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Shemkovitz author_picThis being your debut novel, what have you found to be the most eye-opening part, if any, of publishing a book?

I guess I’m amazed by how much goes into making a book and all the many moving parts involved. I could never be a publisher. I had so little to do with what went on beyond writing this book, and that was enough work for me. But maybe the most eye-opening part was revising a book that I knew was going to be published. The whole process felt much more important then.

 

There was finally something at stake. Was that it?

Kind of. But it’s also that editors aren’t just making suggestions as readers but are helping to shape something they too are invested in. And I think that reframed the way I considered more drastic changes with my novel. For instance, my editors, Brian Mihok and David McNamara, both agreed that I should cut the last chapter, which is sort of an ambiguous two-page moment that could fall anywhere in the story. David and Brian were kind in suggesting that I could completely rework the chapter to make it fit somehow, and that the decision was entirely mine. But after much contemplation (and weeping), I ended up cutting the chapter because I agreed with their reasoning. And now I think it’s a much stronger ending. But, man, was that a tough decision.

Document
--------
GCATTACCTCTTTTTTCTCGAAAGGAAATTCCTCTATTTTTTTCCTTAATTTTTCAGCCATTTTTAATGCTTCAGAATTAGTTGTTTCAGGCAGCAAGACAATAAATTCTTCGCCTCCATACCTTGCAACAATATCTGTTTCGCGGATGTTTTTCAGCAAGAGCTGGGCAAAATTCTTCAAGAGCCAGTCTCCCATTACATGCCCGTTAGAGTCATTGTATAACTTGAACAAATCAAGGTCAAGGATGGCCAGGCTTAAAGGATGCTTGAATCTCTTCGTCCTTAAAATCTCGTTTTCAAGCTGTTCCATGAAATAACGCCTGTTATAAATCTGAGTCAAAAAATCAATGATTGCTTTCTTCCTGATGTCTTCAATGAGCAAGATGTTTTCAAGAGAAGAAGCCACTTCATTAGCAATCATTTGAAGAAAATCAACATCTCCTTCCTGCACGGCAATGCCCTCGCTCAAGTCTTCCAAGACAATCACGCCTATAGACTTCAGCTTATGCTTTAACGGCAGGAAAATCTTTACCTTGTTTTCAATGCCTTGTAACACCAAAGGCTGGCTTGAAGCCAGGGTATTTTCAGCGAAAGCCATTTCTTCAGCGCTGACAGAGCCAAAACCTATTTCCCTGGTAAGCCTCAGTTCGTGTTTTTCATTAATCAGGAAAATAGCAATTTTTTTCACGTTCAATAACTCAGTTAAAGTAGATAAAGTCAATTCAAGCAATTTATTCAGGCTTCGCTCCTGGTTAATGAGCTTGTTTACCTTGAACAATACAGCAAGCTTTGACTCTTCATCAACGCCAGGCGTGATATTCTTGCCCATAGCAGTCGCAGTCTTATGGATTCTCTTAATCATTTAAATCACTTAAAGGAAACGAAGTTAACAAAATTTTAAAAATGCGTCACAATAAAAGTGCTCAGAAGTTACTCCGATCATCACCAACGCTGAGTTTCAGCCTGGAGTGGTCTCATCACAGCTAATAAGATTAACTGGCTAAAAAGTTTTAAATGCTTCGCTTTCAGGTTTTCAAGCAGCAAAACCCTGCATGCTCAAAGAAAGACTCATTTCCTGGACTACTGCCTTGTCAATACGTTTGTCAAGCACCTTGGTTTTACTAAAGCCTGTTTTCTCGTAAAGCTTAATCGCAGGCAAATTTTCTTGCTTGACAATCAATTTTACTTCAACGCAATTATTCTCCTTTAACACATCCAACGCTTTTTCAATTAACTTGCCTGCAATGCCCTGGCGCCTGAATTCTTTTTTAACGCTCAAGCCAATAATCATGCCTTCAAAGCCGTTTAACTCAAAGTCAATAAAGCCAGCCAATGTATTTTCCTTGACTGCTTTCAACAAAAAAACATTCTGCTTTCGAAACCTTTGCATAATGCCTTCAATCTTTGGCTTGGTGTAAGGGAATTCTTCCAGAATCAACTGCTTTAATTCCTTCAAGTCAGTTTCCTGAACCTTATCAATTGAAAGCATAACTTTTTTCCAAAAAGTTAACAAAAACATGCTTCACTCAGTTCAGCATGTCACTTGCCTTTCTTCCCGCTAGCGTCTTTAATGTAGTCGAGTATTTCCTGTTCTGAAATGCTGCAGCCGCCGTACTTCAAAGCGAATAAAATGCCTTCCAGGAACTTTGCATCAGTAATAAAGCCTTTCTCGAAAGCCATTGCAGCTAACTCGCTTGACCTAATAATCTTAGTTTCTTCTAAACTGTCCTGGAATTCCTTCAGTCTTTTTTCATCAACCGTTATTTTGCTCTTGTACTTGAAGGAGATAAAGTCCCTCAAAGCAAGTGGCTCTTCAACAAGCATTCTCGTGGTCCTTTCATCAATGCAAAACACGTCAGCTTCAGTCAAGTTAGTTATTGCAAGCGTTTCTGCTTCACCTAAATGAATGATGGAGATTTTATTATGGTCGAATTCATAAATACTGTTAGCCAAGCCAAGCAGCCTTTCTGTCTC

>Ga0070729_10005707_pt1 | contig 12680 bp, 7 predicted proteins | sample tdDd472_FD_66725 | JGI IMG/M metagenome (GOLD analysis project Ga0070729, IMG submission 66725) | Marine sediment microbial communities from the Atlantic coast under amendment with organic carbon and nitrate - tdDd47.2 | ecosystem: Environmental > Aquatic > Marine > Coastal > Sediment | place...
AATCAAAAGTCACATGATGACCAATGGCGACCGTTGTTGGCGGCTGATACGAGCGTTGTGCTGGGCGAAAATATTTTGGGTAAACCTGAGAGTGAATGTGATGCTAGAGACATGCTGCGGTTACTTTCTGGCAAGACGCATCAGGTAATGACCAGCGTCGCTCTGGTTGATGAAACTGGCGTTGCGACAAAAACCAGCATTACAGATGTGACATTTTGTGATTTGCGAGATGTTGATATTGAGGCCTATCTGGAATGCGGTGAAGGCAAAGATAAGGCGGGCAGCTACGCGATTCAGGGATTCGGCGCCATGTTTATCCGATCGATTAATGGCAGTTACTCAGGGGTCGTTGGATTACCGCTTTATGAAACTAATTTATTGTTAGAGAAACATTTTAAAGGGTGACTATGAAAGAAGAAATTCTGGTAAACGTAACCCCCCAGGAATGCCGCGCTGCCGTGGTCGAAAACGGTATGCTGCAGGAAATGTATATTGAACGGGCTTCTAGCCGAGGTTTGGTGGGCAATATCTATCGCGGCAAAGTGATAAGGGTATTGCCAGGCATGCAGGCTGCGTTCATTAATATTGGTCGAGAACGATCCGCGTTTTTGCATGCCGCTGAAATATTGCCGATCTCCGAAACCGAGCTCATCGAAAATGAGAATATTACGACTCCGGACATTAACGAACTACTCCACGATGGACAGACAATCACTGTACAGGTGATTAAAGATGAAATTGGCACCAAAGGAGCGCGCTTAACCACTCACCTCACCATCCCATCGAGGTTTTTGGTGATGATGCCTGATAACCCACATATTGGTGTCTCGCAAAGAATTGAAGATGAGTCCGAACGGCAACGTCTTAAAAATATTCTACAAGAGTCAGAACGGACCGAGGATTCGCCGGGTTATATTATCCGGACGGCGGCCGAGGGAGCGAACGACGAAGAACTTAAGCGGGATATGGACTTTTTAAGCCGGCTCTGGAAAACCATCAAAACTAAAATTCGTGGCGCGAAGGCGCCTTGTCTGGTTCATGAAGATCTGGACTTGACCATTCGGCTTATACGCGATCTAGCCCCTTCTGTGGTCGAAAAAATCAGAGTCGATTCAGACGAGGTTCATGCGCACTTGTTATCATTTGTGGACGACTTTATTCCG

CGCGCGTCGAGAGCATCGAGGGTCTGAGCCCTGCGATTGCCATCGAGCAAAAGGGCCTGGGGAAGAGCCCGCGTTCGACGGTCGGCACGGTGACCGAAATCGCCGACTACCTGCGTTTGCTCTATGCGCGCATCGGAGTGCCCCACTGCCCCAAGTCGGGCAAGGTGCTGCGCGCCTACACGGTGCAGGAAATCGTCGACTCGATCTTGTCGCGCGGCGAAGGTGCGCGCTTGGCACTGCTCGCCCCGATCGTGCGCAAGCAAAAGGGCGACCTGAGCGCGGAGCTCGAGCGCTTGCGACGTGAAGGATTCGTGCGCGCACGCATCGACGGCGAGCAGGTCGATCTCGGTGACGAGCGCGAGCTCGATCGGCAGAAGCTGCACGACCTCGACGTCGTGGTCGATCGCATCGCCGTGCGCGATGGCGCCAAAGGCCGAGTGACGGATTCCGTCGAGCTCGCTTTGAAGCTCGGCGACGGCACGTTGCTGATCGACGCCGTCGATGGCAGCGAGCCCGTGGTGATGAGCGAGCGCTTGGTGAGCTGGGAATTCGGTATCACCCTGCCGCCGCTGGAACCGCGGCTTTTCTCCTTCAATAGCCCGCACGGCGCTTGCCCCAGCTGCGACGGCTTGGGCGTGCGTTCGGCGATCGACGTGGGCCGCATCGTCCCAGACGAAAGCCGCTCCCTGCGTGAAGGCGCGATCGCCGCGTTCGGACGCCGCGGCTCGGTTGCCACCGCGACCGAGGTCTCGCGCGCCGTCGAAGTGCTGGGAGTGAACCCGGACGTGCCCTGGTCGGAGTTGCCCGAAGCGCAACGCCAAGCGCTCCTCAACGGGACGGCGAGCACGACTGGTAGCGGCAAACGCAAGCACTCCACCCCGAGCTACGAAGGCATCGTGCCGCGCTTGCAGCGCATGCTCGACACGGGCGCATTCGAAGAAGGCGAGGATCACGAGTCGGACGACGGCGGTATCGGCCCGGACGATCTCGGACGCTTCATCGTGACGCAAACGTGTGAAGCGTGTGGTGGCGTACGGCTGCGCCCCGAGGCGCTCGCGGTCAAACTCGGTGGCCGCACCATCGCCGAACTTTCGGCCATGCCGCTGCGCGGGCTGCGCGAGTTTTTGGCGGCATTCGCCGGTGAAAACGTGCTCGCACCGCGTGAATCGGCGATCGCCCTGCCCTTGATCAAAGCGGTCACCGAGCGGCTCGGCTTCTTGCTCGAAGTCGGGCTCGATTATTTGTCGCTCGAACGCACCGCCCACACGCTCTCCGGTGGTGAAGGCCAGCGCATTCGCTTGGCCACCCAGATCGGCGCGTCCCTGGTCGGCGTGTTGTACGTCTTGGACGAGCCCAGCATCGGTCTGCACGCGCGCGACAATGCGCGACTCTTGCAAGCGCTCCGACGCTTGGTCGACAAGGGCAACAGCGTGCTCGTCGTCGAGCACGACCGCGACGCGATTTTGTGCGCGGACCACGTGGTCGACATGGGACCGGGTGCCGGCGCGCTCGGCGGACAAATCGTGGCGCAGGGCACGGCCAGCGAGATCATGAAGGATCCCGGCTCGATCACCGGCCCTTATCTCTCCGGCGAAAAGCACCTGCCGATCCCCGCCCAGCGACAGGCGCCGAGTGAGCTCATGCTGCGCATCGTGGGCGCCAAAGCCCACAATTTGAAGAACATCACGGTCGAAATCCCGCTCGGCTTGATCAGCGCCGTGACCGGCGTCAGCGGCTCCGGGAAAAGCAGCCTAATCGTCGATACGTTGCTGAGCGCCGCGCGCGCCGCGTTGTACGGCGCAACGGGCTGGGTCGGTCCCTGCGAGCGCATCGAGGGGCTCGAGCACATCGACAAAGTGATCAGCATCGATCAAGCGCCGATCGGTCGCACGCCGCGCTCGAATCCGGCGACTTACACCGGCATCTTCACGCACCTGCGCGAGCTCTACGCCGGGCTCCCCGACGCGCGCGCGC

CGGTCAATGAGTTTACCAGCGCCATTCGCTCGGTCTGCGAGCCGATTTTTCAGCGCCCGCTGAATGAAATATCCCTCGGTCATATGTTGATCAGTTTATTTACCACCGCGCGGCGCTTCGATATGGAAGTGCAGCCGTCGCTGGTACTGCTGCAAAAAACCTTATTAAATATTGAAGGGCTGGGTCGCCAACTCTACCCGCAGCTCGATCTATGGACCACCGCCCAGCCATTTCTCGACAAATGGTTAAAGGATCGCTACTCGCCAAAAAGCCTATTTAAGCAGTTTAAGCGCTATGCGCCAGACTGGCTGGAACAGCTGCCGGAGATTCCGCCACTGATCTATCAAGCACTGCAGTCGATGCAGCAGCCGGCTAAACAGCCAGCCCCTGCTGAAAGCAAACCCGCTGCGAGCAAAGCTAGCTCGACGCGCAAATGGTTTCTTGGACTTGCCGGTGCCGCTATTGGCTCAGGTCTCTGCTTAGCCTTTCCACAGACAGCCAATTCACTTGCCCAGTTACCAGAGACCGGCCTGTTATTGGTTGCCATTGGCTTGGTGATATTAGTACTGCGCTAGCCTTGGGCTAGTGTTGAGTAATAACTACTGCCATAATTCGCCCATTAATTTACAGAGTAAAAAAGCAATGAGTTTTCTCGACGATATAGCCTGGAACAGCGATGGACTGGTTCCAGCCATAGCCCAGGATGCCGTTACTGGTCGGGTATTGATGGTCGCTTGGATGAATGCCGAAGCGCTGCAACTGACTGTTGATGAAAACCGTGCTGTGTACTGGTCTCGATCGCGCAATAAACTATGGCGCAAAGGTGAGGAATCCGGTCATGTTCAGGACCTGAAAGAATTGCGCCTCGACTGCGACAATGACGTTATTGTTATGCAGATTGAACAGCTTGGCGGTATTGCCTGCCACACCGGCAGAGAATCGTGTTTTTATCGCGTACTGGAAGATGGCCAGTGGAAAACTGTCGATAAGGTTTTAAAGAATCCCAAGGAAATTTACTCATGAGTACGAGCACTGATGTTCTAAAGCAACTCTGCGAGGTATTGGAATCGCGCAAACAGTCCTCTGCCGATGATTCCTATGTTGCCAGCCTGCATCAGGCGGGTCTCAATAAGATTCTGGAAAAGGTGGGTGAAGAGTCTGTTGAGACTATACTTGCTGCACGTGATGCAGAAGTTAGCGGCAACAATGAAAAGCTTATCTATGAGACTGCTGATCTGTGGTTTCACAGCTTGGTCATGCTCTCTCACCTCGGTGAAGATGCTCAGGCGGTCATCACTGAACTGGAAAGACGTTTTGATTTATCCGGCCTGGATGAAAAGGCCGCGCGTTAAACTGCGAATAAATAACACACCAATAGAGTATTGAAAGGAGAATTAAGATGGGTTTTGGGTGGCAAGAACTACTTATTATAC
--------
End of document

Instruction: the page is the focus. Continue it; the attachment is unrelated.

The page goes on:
joshuamohrIs it true that you went to see “Jurassic World” by yourself this morning?

Shit.

 

Yeah.

Let’s not talk about that.

 

GallagherLawsonAuthorPhotoThe interview was conducted at the Central Library, in the area of Los Angeles known as downtown. When I arrived, the writer was already on the second floor perusing scores of old piano music. After quiet introductions and an awkward handshake, we went up by escalator to a spacious, well-lighted hallway on the top floor that overlooked the massive interior of the library. From where we sat, three levels above ground, we could see four more levels below and the networks of escalators that formed the spine of the building. We were discussing the merits of this magnificent view when we recognized we should not be speaking in such a quiet space. Each of us was afraid of disturbing those around us, and so the interview commenced in silence, using handheld devices to send each other the following.